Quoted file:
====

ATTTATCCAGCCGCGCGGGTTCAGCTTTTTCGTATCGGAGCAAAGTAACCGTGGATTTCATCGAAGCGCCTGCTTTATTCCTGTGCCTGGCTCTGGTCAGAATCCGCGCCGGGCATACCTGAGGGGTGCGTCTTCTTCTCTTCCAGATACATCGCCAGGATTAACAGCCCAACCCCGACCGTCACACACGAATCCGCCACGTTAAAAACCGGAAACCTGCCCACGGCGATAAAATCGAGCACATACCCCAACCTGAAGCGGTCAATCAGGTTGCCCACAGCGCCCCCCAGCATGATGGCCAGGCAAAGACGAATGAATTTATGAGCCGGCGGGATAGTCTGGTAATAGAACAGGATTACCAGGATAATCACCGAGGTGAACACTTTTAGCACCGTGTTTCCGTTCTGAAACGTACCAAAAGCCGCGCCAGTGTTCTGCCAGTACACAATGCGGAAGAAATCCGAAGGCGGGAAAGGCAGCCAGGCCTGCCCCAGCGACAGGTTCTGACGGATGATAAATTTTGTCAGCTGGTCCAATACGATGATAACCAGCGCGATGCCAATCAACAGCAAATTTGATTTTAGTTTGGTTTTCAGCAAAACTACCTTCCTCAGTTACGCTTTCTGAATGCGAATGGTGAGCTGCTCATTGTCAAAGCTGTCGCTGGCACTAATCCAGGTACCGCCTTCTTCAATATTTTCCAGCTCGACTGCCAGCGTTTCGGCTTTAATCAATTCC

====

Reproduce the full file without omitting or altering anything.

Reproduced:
ATTTATCCAGCCGCGCGGGTTCAGCTTTTTCGTATCGGAGCAAAGTAACCGTGGATTTCATCGAAGCGCCTGCTTTATTCCTGTGCCTGGCTCTGGTCAGAATCCGCGCCGGGCATACCTGAGGGGTGCGTCTTCTTCTCTTCCAGATACATCGCCAGGATTAACAGCCCAACCCCGACCGTCACACACGAATCCGCCACGTTAAAAACCGGAAACCTGCCCACGGCGATAAAATCGAGCACATACCCCAACCTGAAGCGGTCAATCAGGTTGCCCACAGCGCCCCCCAGCATGATGGCCAGGCAAAGACGAATGAATTTATGAGCCGGCGGGATAGTCTGGTAATAGAACAGGATTACCAGGATAATCACCGAGGTGAACACTTTTAGCACCGTGTTTCCGTTCTGAAACGTACCAAAAGCCGCGCCAGTGTTCTGCCAGTACACAATGCGGAAGAAATCCGAAGGCGGGAAAGGCAGCCAGGCCTGCCCCAGCGACAGGTTCTGACGGATGATAAATTTTGTCAGCTGGTCCAATACGATGATAACCAGCGCGATGCCAATCAACAGCAAATTTGATTTTAGTTTGGTTTTCAGCAAAACTACCTTCCTCAGTTACGCTTTCTGAATGCGAATGGTGAGCTGCTCATTGTCAAAGCTGTCGCTGGCACTAATCCAGGTACCGCCTTCTTCAATATTTTCCAGCTCGACTGCCAGCGTTTCGGCTTTAATCAATTCC